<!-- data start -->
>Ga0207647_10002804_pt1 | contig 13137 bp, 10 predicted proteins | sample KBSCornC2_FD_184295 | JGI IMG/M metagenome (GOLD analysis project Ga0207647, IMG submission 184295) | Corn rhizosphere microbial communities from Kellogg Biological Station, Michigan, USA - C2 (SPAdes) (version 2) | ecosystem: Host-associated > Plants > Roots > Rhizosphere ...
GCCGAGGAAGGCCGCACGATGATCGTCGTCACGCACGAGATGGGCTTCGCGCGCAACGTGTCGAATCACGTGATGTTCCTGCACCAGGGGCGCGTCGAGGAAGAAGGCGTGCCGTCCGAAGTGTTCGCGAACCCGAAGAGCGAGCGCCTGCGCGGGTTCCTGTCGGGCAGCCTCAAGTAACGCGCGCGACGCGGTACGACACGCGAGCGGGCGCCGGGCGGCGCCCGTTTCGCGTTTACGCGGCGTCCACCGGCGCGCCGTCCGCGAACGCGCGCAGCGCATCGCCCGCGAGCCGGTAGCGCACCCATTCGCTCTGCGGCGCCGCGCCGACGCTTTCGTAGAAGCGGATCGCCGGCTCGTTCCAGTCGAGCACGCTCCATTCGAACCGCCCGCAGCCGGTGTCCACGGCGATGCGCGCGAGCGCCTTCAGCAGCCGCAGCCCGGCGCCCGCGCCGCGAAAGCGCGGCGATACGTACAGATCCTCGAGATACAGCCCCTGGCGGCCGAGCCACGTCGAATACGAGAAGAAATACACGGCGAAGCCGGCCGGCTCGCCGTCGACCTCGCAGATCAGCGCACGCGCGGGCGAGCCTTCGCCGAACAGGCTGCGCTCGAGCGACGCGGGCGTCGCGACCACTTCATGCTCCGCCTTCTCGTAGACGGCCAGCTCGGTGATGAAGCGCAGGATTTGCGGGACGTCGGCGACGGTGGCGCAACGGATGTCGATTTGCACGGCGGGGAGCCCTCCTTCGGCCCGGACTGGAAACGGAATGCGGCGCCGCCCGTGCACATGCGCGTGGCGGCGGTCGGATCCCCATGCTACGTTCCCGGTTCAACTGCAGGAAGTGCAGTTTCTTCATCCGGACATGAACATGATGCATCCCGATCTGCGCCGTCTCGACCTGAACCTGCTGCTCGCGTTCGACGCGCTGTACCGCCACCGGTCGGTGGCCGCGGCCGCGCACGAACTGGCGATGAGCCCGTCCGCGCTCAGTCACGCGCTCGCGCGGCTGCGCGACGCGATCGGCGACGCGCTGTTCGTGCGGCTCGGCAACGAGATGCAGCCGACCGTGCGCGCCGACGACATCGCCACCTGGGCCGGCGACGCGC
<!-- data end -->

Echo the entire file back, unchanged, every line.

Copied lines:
>Ga0207647_10002804_pt1 | contig 13137 bp, 10 predicted proteins | sample KBSCornC2_FD_184295 | JGI IMG/M metagenome (GOLD analysis project Ga0207647, IMG submission 184295) | Corn rhizosphere microbial communities from Kellogg Biological Station, Michigan, USA - C2 (SPAdes) (version 2) | ecosystem: Host-associated > Plants > Roots > Rhizosphere ...
GCCGAGGAAGGCCGCACGATGATCGTCGTCACGCACGAGATGGGCTTCGCGCGCAACGTGTCGAATCACGTGATGTTCCTGCACCAGGGGCGCGTCGAGGAAGAAGGCGTGCCGTCCGAAGTGTTCGCGAACCCGAAGAGCGAGCGCCTGCGCGGGTTCCTGTCGGGCAGCCTCAAGTAACGCGCGCGACGCGGTACGACACGCGAGCGGGCGCCGGGCGGCGCCCGTTTCGCGTTTACGCGGCGTCCACCGGCGCGCCGTCCGCGAACGCGCGCAGCGCATCGCCCGCGAGCCGGTAGCGCACCCATTCGCTCTGCGGCGCCGCGCCGACGCTTTCGTAGAAGCGGATCGCCGGCTCGTTCCAGTCGAGCACGCTCCATTCGAACCGCCCGCAGCCGGTGTCCACGGCGATGCGCGCGAGCGCCTTCAGCAGCCGCAGCCCGGCGCCCGCGCCGCGAAAGCGCGGCGATACGTACAGATCCTCGAGATACAGCCCCTGGCGGCCGAGCCACGTCGAATACGAGAAGAAATACACGGCGAAGCCGGCCGGCTCGCCGTCGACCTCGCAGATCAGCGCACGCGCGGGCGAGCCTTCGCCGAACAGGCTGCGCTCGAGCGACGCGGGCGTCGCGACCACTTCATGCTCCGCCTTCTCGTAGACGGCCAGCTCGGTGATGAAGCGCAGGATTTGCGGGACGTCGGCGACGGTGGCGCAACGGATGTCGATTTGCACGGCGGGGAGCCCTCCTTCGGCCCGGACTGGAAACGGAATGCGGCGCCGCCCGTGCACATGCGCGTGGCGGCGGTCGGATCCCCATGCTACGTTCCCGGTTCAACTGCAGGAAGTGCAGTTTCTTCATCCGGACATGAACATGATGCATCCCGATCTGCGCCGTCTCGACCTGAACCTGCTGCTCGCGTTCGACGCGCTGTACCGCCACCGGTCGGTGGCCGCGGCCGCGCACGAACTGGCGATGAGCCCGTCCGCGCTCAGTCACGCGCTCGCGCGGCTGCGCGACGCGATCGGCGACGCGCTGTTCGTGCGGCTCGGCAACGAGATGCAGCCGACCGTGCGCGCCGACGACATCGCCACCTGGGCCGGCGACGCGC